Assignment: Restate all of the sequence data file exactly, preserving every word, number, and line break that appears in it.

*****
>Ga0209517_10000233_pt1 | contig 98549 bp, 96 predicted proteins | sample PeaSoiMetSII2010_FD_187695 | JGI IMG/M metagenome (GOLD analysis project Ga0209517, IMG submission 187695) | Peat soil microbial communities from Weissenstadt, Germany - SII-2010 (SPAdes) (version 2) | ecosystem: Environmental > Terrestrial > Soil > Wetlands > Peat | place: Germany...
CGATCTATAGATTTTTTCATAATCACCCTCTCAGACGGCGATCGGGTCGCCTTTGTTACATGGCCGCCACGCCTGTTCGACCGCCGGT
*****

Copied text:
>Ga0209517_10000233_pt1 | contig 98549 bp, 96 predicted proteins | sample PeaSoiMetSII2010_FD_187695 | JGI IMG/M metagenome (GOLD analysis project Ga0209517, IMG submission 187695) | Peat soil microbial communities from Weissenstadt, Germany - SII-2010 (SPAdes) (version 2) | ecosystem: Environmental > Terrestrial > Soil > Wetlands > Peat | place: Germany...
CGATCTATAGATTTTTTCATAATCACCCTCTCAGACGGCGATCGGGTCGCCTTTGTTACATGGCCGCCACGCCTGTTCGACCGCCGGT